Recovery efforts continue in storm ravaged Florida panhandle » President Trump witnessed the devastation of Hurricane Michael firsthand on Monday, viewing the destruction from his Marine One helicopter. He told reporters the damage was shocking.
TRUMP: I’ve seen pictures but it’s hard to believe when you’re above it in a plane and to see the total devastation. To see no houses left, not even the pads, it’s incredible.
The president also toured storm damage in Georgia.
The official death toll from the storm now stands at 18. But some good news Monday: the number of people still unaccounted for in the hard-hit coastal town of Mexico Beach is down to 3. As of Sunday, more than 30 residents were missing.
Officials continue search and recovery efforts, using dogs to locate possible victims or survivors buried in rubble.
The storm also largely destroyed nearby Tyndall Air Force Base. But Florida Senator Bill Nelson said Monday it’s important to rebuild…
NELSON: Because of the critical location of Tyndall right next to the Gulf training and testing range, which is our largest testing range for the United States military in the world.
He acknowledged rebuilding will be a long process.
Investigators enter Saudi Consulate where Khashoggi vanished » Before departing for Florida, President Trump spoke to reporters Monday about the disappearance of Washington Post columnist Jamal Khashoggi.
He said he’s sending Secretary of State Mike Pompeo to Saudi Arabia to meet with the Saudi king about the matter. But he added that he’s also spoken personally with King Salman by phone.
TRUMP: The king firmly denied any knowledge of it. He didn’t really know, maybe—I don’t want to get into his mind—but it sounded to me like maybe these could have been rogue killers. Who knows?
But the president said his administration will get to the bottom of it.
Meantime, Turkish crime scene investigators dressed in overalls and gloves entered the Saudi Consulate in Istanbul, where Khashoggi disappeared nearly two weeks ago.
Investigators carrying files and equipment walked through the heavy metal doors of the consulate after sunset. The search represents new cooperation between Turkey and Saudi Arabia in the investigation.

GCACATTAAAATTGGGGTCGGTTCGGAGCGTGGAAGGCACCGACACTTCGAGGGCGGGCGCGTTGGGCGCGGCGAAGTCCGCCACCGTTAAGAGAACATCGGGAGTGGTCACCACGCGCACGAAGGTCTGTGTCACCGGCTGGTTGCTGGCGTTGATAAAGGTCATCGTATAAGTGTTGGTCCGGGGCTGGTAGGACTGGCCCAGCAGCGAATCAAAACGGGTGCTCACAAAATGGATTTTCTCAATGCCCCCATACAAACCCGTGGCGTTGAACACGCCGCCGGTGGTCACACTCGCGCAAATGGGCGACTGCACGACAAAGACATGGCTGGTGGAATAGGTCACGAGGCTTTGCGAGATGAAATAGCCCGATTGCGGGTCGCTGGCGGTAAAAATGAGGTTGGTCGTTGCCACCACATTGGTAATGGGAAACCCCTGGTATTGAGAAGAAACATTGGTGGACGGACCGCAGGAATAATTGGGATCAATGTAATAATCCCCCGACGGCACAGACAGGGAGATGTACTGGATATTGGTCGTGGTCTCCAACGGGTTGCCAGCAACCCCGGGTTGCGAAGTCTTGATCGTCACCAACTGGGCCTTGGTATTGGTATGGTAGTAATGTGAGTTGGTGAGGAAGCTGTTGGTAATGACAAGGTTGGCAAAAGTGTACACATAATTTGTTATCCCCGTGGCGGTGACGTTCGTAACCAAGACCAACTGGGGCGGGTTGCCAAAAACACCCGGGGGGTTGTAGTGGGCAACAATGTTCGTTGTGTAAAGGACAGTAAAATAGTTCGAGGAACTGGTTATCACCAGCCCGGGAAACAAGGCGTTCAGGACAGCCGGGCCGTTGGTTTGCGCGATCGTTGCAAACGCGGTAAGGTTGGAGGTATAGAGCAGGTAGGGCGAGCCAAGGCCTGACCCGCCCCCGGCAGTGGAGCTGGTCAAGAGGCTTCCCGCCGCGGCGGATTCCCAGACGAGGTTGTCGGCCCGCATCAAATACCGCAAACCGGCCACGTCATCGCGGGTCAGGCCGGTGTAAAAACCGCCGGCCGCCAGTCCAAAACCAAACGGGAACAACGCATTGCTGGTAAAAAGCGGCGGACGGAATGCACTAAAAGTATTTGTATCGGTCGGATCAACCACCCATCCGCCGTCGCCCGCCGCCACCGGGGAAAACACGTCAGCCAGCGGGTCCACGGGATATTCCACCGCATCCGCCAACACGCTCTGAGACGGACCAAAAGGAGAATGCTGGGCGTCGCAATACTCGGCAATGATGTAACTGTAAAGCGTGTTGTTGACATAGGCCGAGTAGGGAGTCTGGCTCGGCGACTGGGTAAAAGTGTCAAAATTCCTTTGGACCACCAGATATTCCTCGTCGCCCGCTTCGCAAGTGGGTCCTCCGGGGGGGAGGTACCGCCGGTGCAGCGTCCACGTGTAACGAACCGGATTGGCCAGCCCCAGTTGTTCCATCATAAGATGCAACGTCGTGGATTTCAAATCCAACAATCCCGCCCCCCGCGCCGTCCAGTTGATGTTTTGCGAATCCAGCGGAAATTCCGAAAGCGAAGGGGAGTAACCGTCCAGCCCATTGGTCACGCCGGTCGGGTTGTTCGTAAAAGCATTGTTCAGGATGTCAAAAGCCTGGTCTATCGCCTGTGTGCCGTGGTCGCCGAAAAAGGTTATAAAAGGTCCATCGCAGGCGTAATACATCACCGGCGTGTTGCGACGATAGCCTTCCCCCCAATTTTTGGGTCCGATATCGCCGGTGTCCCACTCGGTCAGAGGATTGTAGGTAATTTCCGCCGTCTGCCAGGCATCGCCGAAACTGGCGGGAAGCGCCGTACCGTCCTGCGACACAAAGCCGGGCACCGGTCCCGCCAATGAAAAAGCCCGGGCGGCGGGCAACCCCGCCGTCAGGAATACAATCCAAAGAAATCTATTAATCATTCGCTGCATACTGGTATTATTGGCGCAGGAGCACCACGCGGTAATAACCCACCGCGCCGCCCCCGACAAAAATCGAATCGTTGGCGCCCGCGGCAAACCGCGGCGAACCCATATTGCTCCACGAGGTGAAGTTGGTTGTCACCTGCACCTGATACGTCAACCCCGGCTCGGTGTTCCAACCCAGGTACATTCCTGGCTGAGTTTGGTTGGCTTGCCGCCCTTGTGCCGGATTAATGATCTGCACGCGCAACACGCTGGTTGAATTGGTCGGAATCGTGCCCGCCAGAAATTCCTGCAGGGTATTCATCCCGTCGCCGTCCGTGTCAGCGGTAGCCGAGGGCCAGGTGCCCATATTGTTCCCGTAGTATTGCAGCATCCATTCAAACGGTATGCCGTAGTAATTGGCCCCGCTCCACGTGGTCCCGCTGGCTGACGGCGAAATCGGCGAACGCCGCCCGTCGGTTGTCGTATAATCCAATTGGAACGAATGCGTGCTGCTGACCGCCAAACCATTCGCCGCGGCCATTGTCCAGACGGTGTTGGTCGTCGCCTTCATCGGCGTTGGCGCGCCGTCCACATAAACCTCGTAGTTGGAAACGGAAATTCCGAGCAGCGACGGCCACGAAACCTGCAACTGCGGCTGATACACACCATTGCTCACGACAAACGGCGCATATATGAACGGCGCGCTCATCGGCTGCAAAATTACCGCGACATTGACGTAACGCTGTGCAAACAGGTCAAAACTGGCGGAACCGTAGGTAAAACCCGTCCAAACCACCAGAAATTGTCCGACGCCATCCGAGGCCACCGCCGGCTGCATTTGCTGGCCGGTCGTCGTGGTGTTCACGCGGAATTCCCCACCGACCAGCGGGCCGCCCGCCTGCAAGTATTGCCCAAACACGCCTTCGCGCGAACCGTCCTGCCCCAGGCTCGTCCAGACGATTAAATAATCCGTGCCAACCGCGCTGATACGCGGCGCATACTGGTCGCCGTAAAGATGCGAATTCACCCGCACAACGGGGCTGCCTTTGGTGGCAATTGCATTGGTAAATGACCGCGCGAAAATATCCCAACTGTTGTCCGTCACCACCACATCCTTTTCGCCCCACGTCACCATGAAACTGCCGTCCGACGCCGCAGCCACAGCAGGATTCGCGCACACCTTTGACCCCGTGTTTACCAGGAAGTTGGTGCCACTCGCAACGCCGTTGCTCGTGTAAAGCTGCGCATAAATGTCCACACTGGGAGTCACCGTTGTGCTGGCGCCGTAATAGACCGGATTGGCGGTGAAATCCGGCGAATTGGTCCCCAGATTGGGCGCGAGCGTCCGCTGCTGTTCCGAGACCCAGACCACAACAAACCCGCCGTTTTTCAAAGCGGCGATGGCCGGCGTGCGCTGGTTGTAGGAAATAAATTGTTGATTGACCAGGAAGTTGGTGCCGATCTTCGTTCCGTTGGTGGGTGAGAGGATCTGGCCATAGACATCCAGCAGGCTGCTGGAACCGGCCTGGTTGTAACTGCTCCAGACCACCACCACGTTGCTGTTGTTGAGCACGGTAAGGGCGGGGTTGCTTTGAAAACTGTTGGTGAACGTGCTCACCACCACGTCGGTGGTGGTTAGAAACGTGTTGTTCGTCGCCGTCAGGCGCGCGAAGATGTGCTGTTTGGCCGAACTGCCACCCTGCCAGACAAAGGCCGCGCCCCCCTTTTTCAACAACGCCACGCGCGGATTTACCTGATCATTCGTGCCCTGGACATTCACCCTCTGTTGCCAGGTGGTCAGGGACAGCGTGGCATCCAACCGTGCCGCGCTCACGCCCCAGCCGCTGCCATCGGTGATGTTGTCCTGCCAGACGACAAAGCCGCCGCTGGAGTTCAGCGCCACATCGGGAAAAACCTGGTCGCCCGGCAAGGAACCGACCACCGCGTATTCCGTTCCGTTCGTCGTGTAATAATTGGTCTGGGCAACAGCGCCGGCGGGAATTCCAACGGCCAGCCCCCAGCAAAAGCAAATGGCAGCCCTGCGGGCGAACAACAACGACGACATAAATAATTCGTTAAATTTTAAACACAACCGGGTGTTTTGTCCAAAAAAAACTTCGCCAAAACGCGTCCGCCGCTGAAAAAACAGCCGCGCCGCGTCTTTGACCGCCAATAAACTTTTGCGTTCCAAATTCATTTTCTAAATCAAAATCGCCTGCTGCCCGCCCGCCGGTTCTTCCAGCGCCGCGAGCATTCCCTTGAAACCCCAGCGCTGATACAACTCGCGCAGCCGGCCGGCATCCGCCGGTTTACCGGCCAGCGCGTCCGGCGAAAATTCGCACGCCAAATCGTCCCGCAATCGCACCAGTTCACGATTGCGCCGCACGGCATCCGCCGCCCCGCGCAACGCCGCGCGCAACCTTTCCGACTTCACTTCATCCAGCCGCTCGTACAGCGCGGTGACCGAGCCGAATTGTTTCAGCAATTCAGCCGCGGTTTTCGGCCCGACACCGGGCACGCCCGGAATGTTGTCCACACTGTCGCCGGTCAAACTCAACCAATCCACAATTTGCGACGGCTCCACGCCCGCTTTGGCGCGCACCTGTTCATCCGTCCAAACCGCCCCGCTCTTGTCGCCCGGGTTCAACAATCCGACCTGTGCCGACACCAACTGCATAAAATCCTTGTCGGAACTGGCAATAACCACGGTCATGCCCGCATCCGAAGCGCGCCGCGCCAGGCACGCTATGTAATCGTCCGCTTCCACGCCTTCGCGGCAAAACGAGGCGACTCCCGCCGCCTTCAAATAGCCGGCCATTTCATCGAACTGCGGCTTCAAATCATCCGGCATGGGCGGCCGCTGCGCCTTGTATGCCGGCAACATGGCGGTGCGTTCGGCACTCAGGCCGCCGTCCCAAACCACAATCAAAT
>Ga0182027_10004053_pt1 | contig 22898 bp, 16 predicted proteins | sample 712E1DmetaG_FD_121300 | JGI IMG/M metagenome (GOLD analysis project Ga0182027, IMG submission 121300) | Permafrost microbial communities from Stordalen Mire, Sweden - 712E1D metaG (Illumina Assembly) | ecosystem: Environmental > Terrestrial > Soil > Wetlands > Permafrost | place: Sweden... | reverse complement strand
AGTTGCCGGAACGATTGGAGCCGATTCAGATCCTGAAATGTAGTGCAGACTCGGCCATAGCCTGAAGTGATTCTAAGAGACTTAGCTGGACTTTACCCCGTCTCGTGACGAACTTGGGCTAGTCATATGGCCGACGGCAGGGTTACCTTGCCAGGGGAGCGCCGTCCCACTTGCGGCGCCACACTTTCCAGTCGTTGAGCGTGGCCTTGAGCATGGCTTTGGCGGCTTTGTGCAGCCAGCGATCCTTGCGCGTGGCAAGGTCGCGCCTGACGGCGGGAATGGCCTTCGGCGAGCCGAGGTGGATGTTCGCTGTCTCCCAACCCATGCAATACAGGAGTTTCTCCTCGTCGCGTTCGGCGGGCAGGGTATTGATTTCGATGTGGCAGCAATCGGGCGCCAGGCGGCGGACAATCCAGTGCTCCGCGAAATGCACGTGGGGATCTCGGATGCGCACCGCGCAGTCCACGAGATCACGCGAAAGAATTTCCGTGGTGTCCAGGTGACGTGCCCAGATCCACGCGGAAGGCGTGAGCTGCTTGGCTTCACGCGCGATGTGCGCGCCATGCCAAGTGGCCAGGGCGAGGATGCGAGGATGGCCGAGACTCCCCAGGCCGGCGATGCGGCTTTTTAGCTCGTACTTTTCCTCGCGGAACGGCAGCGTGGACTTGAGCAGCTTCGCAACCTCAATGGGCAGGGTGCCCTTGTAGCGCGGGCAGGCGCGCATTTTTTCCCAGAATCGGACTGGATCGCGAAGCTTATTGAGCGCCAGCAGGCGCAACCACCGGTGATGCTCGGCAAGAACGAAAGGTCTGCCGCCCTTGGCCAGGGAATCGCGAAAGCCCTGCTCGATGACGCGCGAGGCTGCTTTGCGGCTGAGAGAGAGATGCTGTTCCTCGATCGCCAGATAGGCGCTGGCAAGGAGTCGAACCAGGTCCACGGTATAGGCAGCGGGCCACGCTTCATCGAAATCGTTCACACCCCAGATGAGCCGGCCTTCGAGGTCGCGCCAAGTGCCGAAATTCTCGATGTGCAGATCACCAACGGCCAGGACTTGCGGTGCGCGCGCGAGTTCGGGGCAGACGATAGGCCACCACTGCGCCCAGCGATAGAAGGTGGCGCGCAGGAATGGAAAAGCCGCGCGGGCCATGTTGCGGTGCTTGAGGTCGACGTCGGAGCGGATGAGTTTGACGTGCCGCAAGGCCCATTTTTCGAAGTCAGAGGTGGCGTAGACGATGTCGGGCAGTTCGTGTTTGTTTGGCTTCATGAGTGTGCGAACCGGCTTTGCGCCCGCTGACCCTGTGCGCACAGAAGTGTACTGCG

Somali bombings kill at least 16 people » Officials in Somalia are confirming now that a terrorist attack over the weekend killed more than dozen people and wounded 30 others. WORLD Africa reporter Onize Ohikere reports.
ONIZE OHIKERE, REPORTER: At least 16 people are dead after a pair of bombings by extremists in the town of Baidoa.
On Saturday, a suicide bomber walked into a restaurant and set off his explosives, while another explosion went off in a nearby hotel.
The al-Qaeda–linked extremist group al-Shabaab claimed responsibility for both bombings.
The attacks occurred a day before Somalia marked the first anniversary of its deadliest terror attack—a truck explosion that killed more than 500 people.
A Somali military official this week confirmed the execution of Hassan Aden Isaq, an al-Shabaab extremist linked to the truck attack.
Reporting for WORLD Radio, I’m Onize Ohikere.
Harvard discrimination trial opens » A legal fight is underway this week in a federal court in Boston over Harvard University’s consideration of race in its admissions process. It’s a battle that could ultimately land at the Supreme Court and could have a big impact on affirmative action policies across the country.
Virginia-based Students for Fair Admissions claims Harvard unfairly rejected qualified Asian applicants in the name of racial diversity. Group president Edward Blum said Monday…
BLUM: We have spent four years gathering evidence. That evidence now goes before the court, and we are hopeful and confident that based on the weight of that evidence the court will decide that Harvard’s admissions policies are unconstitutional.
The suit, filed in 2014 argues Harvard holds Asian-American applicants to higher academic standards and practices “racial balancing,” which has been ruled unconstitutional.
Harvard denies the charges and said race was only one factor in its application process. University leaders also point to earlier Supreme Court rulings that gave schools some leeway to consider race during the admissions process.
Sears files for bankruptcy protection » Sears filed for Chapter 11 bankruptcy protection Monday, with plans to shutter 142 stores. The company says it’s hopeful a smaller version of Sears will be better positioned to compete.
But many analysts, including America’s Research Group chairman Britt Beemer say the iconic retailer is unlikely to emerge from bankruptcy.
BEEMER: It’s just a matter of days, weeks and months before Sears is totally gone.
Twelve years ago, shares of Sears were worth $145 dollars. As of Monday, 31¢.
At its peak, the operator of Sears and Kmart had 4,000 stores but will now be left with a little more than 500.
Microsoft co-founder Paul Allen dies at 65 » Paul G. Allen, who co-founded Microsoft with his childhood friend Bill Gates, has died.
Two weeks ago, Allen announced that the non-Hodgkin’s lymphoma he was treated for in 2009 had returned.
Allen owned the Portland Trail Blazers and the Seattle Seahawks and was an active philanthropist. Over the course of several decades, he gave more than $2 billion to, among other things, conservation causes and homeless charities.
Paul G. Allen was 65 years old.
I’m Kent Covington. Straight ahead: June Cheng will discuss a new report that sheds light on human rights in China. And Marvin Olasky with a tribute to a poverty-fighting hero. This is The World and Everything in It.